Not so long ago, Black Friday was a day to be anticipated and celebrated. After Americans stuffed themselves on Thanksgiving, they went in search of stuff to buy the day after. People camped overnight outside stores to take advantage of the doorbuster specials. Shoppers in Walmart came to blows over deals (literally).
Such was its popularity that Black Friday became a kind of retail Black Plague that spread across the world. Retailers from Brazil to Botswana jumped on the bandwagon, even “without the Thanksgiving holiday hook”.
Now, instead of consumers racing to open their wallets, some stores (in the US at least) are even closing their doors. Outdoor retailer REI announced that from this year, the co-operative will shut for good on Black Friday and encourage its employees and members to spend time outside rather than shopping. Even online orders won’t be processed until the following day.
Interest in Black Friday, and revenue numbers, are flatlining or trending down. Online sales on Black Friday dipped last year for the first time ever. Cyber Monday has clearly overtaken Black Friday over the “Cyber Five” weekend – Thanksgiving Thursday through the Monday.
What’s happening? Partly, it’s the explosion of shopping days throughout the year – not just Cyber Monday, but Prime Day, Small Business Saturday, Afterpay Day (and the list goes on), plus the “Christmas creep” that sees the selling season start earlier than ever. Walmart and Target both kicked off their holiday deals in early October; to some extent an effort to clear excess inventory.
Then there’s the “Black Friday bloat” that has seen the event expand to weeks rather than a day. So, the 24-hour period itself just isn’t as unique anymore and the sense of urgency has disappeared. Forget the FOMO when products are pretty much permanently on sale.
Another reason is the pandemic effect, with more people shopping online and fewer genuine discounts on offer due to supply chain disruption.
And this year, “it’s the economy, stupid”. Tighter budgets may result in subdued sales. In the US, reports are that 32% of shoppers will spend less on Black Friday/Cyber Monday than last year, and 49% believe holiday shopping is less important than the past.
But for all that, there’s something bigger at play. Mass and mega retail events that purely focus on “buy, buy, buy” seem to be increasingly out of step with the mood of the times. Gen Z shoppers in particular are trying to bridge the gap between conscience and commerce.
At the fringe, there are pure anti-consumerism protests, like “Buy Nothing Day”, which coincides with Black Friday in the US. But for most shoppers, that’s a step too far.
What is gaining momentum though, is “conscious consumerism”; being mindful about materialism. (Giving back is becoming more important also – witness “Giving Tuesday”.) You could call it “kinder capitalism”.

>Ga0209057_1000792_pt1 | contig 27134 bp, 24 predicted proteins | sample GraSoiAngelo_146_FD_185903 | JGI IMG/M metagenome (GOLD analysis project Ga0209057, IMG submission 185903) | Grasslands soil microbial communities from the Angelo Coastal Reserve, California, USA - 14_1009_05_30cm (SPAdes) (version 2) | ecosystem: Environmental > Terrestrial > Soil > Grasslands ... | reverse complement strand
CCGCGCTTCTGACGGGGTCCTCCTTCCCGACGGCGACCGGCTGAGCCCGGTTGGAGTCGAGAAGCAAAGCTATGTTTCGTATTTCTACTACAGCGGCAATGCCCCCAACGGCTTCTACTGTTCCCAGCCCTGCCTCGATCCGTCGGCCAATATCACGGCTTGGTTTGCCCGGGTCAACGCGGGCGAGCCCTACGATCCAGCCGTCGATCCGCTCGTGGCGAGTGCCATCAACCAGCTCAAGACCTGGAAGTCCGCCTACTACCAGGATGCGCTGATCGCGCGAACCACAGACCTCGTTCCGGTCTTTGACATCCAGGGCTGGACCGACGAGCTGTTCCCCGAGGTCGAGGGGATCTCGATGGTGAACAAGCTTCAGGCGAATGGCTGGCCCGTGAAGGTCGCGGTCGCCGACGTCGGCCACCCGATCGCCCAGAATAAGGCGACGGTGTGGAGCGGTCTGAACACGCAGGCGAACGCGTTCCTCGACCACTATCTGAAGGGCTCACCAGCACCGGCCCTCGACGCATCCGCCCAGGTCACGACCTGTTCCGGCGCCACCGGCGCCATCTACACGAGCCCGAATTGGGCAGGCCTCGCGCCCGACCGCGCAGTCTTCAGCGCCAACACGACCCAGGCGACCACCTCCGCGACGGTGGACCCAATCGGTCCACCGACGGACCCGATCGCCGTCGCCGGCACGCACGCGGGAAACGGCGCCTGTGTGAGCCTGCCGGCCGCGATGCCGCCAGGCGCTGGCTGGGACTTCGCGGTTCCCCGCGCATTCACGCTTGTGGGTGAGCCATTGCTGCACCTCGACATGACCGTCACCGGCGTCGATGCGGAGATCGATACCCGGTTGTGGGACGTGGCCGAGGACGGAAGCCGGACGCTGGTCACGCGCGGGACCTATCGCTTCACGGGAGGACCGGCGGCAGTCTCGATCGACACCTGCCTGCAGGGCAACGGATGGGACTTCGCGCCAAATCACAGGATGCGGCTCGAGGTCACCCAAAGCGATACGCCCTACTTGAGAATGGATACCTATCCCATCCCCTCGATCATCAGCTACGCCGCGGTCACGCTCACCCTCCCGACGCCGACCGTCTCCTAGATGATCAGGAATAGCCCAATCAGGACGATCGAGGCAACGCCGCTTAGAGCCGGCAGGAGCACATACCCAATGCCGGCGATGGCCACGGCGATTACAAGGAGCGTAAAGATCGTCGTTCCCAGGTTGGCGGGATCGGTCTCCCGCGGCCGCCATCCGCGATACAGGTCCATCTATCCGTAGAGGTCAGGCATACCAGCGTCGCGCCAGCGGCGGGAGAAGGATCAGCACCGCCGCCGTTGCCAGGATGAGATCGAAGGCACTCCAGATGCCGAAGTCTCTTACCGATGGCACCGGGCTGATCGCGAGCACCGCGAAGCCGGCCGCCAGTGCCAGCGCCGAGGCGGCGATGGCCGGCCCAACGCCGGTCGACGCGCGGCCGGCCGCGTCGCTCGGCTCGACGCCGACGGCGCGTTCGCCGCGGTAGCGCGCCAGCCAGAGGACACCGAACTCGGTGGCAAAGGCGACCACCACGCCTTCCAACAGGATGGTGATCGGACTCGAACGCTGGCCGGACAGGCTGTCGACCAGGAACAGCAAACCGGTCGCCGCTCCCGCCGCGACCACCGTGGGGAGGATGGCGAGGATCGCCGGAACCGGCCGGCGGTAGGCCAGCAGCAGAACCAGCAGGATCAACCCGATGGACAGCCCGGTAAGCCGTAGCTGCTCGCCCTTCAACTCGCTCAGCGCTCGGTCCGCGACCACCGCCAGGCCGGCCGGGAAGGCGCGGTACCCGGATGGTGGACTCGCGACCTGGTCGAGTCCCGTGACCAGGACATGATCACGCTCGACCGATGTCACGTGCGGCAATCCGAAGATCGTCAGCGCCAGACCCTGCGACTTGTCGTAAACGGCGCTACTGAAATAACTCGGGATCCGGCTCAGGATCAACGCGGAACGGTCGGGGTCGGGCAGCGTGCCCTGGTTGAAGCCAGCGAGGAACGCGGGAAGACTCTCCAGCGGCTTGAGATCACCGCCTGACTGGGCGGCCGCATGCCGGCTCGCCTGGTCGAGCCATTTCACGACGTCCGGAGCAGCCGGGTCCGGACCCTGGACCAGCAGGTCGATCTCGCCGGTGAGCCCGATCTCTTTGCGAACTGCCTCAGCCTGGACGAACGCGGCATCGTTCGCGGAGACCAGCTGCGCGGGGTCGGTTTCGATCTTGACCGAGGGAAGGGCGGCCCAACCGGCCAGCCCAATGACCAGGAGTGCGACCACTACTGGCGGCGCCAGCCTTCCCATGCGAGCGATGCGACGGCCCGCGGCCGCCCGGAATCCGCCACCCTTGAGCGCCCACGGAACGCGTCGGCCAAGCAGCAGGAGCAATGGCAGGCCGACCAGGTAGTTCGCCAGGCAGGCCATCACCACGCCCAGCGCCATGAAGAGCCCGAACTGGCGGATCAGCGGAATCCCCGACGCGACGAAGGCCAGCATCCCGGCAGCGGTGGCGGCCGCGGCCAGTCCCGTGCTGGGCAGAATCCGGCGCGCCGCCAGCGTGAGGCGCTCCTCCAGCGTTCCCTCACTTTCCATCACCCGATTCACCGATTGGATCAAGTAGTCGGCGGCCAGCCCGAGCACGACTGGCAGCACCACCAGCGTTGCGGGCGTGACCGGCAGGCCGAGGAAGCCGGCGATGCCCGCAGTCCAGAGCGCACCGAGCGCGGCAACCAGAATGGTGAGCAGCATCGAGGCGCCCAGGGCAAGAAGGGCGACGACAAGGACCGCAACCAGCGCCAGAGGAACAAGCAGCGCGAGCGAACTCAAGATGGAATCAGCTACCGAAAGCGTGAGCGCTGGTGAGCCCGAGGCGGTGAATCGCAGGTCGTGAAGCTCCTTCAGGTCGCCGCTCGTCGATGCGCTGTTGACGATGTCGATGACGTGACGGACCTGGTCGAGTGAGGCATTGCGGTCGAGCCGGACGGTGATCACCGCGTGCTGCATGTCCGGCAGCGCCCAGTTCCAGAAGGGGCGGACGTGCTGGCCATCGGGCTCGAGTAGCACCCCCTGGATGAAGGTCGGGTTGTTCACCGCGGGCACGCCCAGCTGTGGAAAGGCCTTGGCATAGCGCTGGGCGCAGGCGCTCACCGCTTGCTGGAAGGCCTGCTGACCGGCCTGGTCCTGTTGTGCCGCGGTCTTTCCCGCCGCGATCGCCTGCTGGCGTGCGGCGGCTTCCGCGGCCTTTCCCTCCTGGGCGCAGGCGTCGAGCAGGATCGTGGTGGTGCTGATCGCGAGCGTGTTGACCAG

Last year, a fledgling event called “Green Friday” hit the retail calendar in Australia, timed to coincide with Black Friday through Cyber Monday. The strength of the response from brands and shoppers floored Green Friday co-founder, Peter Krideras. “It was phenomenal. Our post-event research showed that consumers want deals, absolutely – but not at the expense of the planet or people producing the goods. So, Green Friday can be part of the solution.”
This year, Green Friday shifts to its own timeslot, a week before Black Friday, and the number of brands signed up have quadrupled – all of whom are required to complete a 7-point sustainability framework, that will be made public on their profiles during the event. They range from organic skincare brands, to Goodwill-style stores offering “non-fast” fashion, to online appliance retailers who promise energy-efficient products and a responsible removal and recycling process.
Green Friday has also partnered with a carbon-neutral logistics provider and a compostable packaging supplier.
“We are not about telling consumers not to shop, just how to shop better,” Krideras told me. “Let’s flip the narrative on this chaotic sales period and shop with consideration and mindfulness.”
In terms of global shopping days, Green Friday is a minnow amongst an ocean of whales, but it’s swimming in the right direction. And even the Moby Dick of sale events, Alibaba’s 11.11 Global Shopping Festival (the world’s biggest), based in China, is changing course. As Alibaba did last year, the e-commerce and retailing behemoth has signalled its intent to “green 11.11”, with an emphasis on low-carbon products with labelling to indicate environmental impact, sustainable shopping bags, and a huge packaging recycling effort with 100,000 drop-off points.
The message is clear. Sustainability is just as critical as sales. Perhaps, more than ever, Green is the new Black.
- Jon Bird is Executive Director at VMLY&R and an advisor to VMLY&R Commerce
Originally published in Forbes